Oak Lamp Glows Bright

Looking for a way to spruce up your place with a touch of rustic-future-deco? Why not embed LEDs somewhere they were never designed for? [Callosciurini] had a nice chunk of oak and decided to turn it into a lamp.

He was inspired by a similar lamp that retails for over $1,000, so he figured he would make his own instead (business idea people?). The oak is a solid chunk measuring 40x40x45cm and what he did was route out an angled channel across all faces of the cube. This allowed him to installed a simple LED strip inside the groove — then he filled it with an epoxy/paint mix to give it that milky glow.

To finish it off he sanded the entire thing multiple times, oiled the wood, and sanded it again with a very fine grit. The result is pretty awesome.

Now imagine what you could do design-wise if you could fold wood to make a lamp? Well with this custom wood-folding saw-blade, the sky is the limit!

[via r/DIY]

29 thoughts on “Oak Lamp Glows Bright

    1. This. Also, having a bright LED strip to have to avoid looking at would get very annoying after a while. Better to have the lights in a hollow underneath, and place the block on a narrow, white/clear stand. It would work like a standard table lamp (indirect lighting = good), plus appear to float! (Granted, cord management might be difficult and/or spoil the illusion…)

    1. The best LEDs have much shorter lifetime because they’re using secondary phosphors akin to a CFL to fill in the gaps in the spectrum, and the phosphors degrade much faster than the diodes.

      Plain LEDs have awful awful, completely horrible color rendering indices. Get a color comparison chart, a cheap LED bulb/strip, a halogen bulb, switch between the two and watch half the colors become indistinguishable from each other when the “white” LED is on.

    2. Only rarely do I see a LED fail, and if it happens it’s a LED lamp, and that probably is because of ineffective cooling or the driving circuit going bust, again because of poor cooling.
      So that brings up a point, how do these LED hold up being encased in a thick layer of epoxy on one side and thick wood on the other?

      But anyway, having some of them fail randomly might make this light even more interesting.

    1. I know right? It’s like when newspapers and TV stations report on the same thing, I mean, don’t they know the other guys already reported on it? Should we really have to bother scrolling past things we’ve already seen? That’s such bullshit, wasting my time.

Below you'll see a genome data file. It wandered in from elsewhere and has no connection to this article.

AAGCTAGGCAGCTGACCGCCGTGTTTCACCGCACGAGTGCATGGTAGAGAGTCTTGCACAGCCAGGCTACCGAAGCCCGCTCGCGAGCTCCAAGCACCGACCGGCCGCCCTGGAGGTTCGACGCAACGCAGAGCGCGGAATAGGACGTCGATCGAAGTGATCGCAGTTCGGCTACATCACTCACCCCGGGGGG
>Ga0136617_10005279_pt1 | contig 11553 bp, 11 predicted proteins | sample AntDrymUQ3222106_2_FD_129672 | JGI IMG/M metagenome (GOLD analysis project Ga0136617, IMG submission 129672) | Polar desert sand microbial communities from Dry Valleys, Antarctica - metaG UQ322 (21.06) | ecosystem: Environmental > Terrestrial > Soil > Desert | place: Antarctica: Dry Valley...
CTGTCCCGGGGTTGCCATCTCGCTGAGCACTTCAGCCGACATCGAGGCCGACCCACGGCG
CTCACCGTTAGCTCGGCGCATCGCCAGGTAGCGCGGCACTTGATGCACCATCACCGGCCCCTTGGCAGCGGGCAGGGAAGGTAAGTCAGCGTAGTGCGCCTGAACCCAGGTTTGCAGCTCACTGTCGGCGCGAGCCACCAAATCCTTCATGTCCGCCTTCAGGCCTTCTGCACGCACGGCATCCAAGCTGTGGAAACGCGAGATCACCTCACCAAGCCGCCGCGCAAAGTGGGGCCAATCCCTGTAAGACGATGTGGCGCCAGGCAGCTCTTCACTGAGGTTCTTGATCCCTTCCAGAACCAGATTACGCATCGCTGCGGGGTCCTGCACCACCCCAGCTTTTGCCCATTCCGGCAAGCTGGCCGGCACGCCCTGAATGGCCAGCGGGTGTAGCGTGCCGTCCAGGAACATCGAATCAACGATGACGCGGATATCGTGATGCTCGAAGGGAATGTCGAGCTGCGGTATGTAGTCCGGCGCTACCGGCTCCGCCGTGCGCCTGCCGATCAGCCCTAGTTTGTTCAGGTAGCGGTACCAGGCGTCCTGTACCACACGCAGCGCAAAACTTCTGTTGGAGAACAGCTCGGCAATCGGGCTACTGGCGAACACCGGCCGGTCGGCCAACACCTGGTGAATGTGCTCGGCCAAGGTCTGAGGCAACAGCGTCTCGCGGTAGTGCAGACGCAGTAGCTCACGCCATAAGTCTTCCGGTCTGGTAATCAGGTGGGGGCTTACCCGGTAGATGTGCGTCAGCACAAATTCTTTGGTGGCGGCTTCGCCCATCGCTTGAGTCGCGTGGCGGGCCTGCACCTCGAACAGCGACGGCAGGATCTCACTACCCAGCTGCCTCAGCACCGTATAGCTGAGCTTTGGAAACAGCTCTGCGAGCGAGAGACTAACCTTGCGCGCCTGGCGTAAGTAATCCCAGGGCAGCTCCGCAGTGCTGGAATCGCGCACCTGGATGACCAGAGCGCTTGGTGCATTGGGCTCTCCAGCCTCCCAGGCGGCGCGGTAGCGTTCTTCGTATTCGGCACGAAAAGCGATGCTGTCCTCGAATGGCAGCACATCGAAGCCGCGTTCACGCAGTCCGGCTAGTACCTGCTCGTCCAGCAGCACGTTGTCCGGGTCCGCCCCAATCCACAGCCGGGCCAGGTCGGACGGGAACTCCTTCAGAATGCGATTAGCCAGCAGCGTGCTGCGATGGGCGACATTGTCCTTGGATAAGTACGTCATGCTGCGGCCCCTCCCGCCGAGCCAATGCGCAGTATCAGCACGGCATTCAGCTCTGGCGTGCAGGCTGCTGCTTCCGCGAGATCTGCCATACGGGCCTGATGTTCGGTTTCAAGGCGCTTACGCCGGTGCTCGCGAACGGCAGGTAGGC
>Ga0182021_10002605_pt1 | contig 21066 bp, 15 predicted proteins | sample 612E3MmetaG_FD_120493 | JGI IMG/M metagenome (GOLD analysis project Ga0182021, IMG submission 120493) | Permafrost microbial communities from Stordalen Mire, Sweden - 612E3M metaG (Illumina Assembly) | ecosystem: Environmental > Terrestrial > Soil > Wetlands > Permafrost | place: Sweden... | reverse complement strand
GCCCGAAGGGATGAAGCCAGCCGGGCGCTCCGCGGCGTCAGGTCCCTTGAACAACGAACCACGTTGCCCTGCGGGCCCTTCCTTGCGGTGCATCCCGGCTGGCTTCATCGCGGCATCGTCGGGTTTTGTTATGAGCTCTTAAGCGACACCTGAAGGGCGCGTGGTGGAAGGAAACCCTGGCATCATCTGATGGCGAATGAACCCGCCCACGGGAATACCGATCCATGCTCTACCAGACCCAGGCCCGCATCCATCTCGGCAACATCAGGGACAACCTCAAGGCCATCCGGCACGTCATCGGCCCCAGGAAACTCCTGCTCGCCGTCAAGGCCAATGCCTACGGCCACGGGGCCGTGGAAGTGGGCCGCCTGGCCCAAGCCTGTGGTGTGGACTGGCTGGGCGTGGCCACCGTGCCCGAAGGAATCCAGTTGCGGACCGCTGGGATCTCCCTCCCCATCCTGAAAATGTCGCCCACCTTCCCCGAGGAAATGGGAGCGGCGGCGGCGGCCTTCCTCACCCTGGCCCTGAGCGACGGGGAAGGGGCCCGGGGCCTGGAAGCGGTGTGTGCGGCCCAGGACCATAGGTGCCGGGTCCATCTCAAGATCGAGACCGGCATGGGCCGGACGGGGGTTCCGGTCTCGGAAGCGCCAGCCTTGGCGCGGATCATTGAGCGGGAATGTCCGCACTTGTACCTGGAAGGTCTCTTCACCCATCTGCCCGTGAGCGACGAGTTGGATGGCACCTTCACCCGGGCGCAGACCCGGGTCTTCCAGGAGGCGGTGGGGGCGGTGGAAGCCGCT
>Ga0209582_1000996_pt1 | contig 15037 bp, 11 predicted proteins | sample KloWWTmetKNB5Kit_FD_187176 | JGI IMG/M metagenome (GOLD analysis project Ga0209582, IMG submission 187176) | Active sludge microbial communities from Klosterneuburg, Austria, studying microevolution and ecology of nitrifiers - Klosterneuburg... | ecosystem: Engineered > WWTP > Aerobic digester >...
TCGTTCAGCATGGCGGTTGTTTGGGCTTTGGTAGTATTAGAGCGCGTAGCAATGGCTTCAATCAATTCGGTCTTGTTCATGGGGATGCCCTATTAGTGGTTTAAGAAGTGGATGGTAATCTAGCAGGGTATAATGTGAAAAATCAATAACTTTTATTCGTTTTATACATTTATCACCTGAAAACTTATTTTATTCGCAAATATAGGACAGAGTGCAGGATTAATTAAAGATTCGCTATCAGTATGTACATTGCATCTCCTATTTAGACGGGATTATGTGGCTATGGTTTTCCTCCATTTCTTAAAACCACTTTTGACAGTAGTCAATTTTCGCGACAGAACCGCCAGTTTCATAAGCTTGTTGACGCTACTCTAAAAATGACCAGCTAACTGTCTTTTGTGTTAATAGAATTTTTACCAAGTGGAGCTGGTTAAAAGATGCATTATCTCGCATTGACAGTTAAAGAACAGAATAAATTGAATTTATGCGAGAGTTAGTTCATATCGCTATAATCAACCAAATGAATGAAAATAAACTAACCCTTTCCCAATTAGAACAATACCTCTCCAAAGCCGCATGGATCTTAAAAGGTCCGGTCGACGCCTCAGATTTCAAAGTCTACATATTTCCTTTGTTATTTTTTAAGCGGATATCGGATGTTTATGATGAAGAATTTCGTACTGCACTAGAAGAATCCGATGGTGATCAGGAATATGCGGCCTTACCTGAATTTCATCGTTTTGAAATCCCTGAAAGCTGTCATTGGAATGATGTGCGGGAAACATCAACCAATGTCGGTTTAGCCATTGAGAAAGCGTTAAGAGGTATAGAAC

1. 40x40x45 cm is 30.5 board feet (a board foot is one twelfth of a cubic foot, a common unit for lumber). In my area, thick, wide, rough-sawn oak planks are around $6 per board foot, so I’d expect to pay at least $185 for such a block.

      Free if you’re good with a chain saw and know someone with an oak tree that needs to come down.

        1. Yes, ikea have a fake natural finished wood table that is actually MDF with veneer. I had to look quite closely to spot the seems. I only notice because the showroom one had a big gouge.

  1. Buncha’ city slickers wondering how much a piece of wood that size would cost…

    There are these things called forests, see. And if you get up close to them you’ll discover they’re filled with these things called trees. Trees are made of wood, but they also make wood. It’s a little hard to understand, but thinks of trees as giant (very altruistic) 3D printers.

    Most trees are standing up and pointing toward that blue thing (it’s blue out here, it might be gray where you live). We call that the sky. But sometimes trees get really tired and take forever naps. Then they’re on their sides, on the ground. It’s easiest to cut blocks of wood out of those napping trees. They don’t mind, and they won’t usually injure you in the process of extracting the wood.

    You use these sharp pointy things called saws to cut wood from trees. Only cut the tree though. Saws and human flesh don’t mix, unless you’re hunting zombies but that’s different. There are a few intermediate steps involving drying the wood and removing the bark or shaping the wood, but those are straightforward. Once you’ve done that, you have pieces of wood that you can create things with. And nature gives them to you for free. It’s amazing, really.

      1. That would be soapstone. Just about any woodworking tool also works soapstone. You can carve it with a knife, shape it with a router, even use a chainsaw to make sculptures. Fascinating stuff.

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